You am I

For a very short while I thought about writing in to respond specifically to an article I read in The Daily Telegraph. About five seconds in I abandoned the idea – it’s not a venue for sharing ideas, more an echo chamber for poorly thought through social positions. What follows is an example.

You could pick up any edition of this tabloid and read about how the plight of Indigenous Australians is their own fault. It’s obviously not a new narrative. I must have seen it dozens of times before just this year alone (it’s Febuary) but on this particular morning I happened to notice an excessive use of inverted commas around the word “we”. I can’t remember who the “reporter” was specifically but it doesn’t really matter. She was trying to emphasise her sarcasm, pointing out that, of course “we” (I.e us the contemporary readers) aren’t responsible for what happened to the aboriginal nation because “we” weren’t born yet. How could we possible be responsible for our forbear’s actions if “we” weren’t personally there? How could “we” feel guilt or remorse when it wasn’t our own individual hands that poisoned the water wells, or took children from their parents? It wasn’t “me” so why should I even entertain the idea of assisting in reconciliation with a people and culture that was anhilated upon the arrival of our ancestors?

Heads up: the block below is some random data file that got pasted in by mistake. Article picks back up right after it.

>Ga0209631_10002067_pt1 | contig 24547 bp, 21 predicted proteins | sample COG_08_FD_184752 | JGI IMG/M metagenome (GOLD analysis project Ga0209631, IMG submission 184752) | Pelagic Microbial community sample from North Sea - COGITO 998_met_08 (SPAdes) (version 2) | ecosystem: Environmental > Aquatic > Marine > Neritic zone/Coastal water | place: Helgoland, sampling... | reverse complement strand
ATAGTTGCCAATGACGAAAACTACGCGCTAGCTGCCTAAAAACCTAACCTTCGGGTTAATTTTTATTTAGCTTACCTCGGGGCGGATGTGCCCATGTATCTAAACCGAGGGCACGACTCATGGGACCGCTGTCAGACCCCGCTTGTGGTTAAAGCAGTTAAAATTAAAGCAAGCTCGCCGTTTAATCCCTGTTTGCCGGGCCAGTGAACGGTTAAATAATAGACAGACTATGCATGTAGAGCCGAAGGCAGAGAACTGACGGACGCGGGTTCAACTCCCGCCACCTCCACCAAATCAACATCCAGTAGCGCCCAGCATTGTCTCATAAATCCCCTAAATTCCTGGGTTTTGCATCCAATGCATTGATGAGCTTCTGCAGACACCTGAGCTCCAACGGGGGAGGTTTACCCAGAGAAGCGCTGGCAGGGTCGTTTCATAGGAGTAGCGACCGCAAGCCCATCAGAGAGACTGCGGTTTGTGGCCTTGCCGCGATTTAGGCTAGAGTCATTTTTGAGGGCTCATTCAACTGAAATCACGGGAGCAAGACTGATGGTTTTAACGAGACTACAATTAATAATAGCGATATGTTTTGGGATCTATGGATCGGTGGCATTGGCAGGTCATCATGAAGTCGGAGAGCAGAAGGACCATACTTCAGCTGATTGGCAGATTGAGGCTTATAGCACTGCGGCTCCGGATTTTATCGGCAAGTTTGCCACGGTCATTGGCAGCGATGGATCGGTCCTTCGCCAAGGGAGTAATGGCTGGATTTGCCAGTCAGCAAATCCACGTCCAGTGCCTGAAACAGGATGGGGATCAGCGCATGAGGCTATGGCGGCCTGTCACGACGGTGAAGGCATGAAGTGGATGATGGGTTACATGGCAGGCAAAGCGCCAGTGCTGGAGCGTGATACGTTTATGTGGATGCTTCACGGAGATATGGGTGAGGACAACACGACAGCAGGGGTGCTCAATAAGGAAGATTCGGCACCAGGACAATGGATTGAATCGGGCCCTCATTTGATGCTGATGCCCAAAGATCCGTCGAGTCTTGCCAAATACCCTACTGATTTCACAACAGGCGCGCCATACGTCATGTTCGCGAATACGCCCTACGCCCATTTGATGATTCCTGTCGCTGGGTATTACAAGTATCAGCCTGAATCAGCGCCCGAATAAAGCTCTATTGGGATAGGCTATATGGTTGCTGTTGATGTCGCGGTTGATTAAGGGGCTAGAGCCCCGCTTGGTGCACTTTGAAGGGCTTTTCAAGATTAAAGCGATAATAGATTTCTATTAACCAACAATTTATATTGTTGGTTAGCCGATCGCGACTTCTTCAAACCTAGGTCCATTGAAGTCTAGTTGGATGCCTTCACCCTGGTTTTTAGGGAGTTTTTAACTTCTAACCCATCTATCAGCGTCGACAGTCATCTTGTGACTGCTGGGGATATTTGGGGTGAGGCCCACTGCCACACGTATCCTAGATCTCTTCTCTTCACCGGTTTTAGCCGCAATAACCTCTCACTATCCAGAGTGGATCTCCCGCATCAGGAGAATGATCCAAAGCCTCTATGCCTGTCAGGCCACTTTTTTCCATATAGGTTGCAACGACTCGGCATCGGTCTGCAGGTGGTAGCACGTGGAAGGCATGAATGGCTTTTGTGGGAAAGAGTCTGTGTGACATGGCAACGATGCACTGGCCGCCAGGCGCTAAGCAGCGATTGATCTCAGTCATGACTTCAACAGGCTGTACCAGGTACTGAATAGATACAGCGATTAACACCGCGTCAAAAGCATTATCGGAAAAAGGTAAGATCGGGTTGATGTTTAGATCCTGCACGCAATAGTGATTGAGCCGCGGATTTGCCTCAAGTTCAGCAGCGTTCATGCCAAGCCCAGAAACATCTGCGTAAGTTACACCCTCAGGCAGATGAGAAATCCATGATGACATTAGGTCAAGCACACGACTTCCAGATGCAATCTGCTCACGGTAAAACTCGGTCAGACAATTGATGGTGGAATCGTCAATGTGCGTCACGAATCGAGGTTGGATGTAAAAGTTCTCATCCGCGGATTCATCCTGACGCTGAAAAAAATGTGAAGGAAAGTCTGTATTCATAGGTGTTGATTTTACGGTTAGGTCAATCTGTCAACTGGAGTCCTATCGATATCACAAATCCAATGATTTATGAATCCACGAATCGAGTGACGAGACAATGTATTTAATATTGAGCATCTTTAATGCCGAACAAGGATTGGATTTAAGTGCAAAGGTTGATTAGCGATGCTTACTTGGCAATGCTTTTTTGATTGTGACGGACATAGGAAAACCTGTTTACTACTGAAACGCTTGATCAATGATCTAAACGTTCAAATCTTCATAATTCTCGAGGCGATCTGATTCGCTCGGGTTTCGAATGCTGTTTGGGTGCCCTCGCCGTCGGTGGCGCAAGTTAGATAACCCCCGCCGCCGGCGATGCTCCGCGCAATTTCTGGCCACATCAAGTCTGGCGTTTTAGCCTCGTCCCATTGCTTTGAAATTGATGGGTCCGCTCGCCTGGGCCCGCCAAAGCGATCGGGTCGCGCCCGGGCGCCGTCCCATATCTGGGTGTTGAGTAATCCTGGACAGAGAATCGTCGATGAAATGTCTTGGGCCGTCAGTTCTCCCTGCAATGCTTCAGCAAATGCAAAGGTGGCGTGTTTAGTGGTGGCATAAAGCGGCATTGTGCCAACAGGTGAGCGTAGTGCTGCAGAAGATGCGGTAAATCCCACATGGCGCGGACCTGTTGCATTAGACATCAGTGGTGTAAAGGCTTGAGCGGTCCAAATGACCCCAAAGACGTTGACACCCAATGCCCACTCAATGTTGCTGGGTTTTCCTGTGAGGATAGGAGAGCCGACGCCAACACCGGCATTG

Turn a few pages and find an article on ANZACS. We fought alongside the allies to defeat Hitler in World War II. We were bombed by the Japanese. We showed our Australian spirit on the Kokoda Trail. We fought at Galipoli. Turn the pages again (past all the pages and pages of advertising) to the sports section. Remember when we defeated England in that famous test match, all those decades ago? Remember the nationalistic spirit that was emboldened when we won the right to host the olympics in Melbourne?

I wasn’t scrambling for cover from machine gun fire on a cliff in Turkey. I wasn’t stricken with malaria in the Mekong delta. I didn’t run in the 100m sprint, winning a medal against all odds. I didn’t knock it for six and score a century. But we sure as hell did.

So how is it we did all these things but “we” weren’t involved in the other, less tasteful, parts of our history?